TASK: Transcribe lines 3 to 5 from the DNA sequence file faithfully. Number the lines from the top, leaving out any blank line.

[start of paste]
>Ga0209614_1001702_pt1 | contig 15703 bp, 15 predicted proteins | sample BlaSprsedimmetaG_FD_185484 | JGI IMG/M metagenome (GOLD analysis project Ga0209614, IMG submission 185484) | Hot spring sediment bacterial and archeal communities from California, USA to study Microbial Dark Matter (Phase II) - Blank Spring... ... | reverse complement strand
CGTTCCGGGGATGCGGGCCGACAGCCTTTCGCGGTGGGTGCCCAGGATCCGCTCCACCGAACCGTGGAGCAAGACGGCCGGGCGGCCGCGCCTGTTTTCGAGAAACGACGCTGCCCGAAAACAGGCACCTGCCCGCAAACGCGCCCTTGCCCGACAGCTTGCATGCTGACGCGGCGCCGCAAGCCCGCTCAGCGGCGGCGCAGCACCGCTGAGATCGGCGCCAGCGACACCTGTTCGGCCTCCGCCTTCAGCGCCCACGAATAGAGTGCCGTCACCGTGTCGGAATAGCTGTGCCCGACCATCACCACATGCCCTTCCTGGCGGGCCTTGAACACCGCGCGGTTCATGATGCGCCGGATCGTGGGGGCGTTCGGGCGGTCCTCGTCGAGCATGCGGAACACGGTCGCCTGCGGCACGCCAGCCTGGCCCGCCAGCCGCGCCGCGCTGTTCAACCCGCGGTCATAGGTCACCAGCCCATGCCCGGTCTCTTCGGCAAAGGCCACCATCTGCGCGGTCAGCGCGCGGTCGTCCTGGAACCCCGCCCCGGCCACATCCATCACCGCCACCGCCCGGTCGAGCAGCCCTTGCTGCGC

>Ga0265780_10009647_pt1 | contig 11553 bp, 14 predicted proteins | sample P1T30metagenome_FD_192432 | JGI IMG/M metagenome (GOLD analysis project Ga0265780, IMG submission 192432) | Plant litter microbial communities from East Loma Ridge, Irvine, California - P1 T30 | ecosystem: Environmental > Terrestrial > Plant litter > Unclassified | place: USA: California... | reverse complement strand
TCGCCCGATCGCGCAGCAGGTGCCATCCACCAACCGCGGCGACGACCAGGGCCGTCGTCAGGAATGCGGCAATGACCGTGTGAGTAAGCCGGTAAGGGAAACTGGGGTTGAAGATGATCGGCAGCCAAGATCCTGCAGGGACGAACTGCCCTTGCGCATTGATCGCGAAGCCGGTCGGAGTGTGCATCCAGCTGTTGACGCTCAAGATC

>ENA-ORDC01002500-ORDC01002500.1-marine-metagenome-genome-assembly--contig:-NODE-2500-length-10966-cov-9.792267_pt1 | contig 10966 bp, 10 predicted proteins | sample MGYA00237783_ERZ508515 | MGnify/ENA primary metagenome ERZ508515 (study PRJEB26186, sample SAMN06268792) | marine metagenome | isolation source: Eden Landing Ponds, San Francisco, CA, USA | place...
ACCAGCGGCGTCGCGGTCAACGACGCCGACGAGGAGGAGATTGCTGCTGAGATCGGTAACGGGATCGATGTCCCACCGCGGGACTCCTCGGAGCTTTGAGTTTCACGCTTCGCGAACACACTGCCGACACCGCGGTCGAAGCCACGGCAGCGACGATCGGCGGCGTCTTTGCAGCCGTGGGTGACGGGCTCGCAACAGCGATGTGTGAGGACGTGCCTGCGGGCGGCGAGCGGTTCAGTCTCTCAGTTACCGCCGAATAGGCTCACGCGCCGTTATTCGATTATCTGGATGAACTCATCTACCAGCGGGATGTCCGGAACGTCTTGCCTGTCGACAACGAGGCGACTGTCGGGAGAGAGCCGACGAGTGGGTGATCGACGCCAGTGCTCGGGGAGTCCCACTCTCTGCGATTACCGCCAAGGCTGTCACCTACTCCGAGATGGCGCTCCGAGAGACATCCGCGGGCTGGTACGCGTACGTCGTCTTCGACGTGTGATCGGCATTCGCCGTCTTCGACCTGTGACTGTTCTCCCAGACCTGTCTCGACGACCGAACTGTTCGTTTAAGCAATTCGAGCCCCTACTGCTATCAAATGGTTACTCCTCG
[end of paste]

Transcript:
>Ga0265780_10009647_pt1 | contig 11553 bp, 14 predicted proteins | sample P1T30metagenome_FD_192432 | JGI IMG/M metagenome (GOLD analysis project Ga0265780, IMG submission 192432) | Plant litter microbial communities from East Loma Ridge, Irvine, California - P1 T30 | ecosystem: Environmental > Terrestrial > Plant litter > Unclassified | place: USA: California... | reverse complement strand
TCGCCCGATCGCGCAGCAGGTGCCATCCACCAACCGCGGCGACGACCAGGGCCGTCGTCAGGAATGCGGCAATGACCGTGTGAGTAAGCCGGTAAGGGAAACTGGGGTTGAAGATGATCGGCAGCCAAGATCCTGCAGGGACGAACTGCCCTTGCGCATTGATCGCGAAGCCGGTCGGAGTGTGCATCCAGCTGTTGACGCTCAAGATC

>ENA-ORDC01002500-ORDC01002500.1-marine-metagenome-genome-assembly--contig:-NODE-2500-length-10966-cov-9.792267_pt1 | contig 10966 bp, 10 predicted proteins | sample MGYA00237783_ERZ508515 | MGnify/ENA primary metagenome ERZ508515 (study PRJEB26186, sample SAMN06268792) | marine metagenome | isolation source: Eden Landing Ponds, San Francisco, CA, USA | place...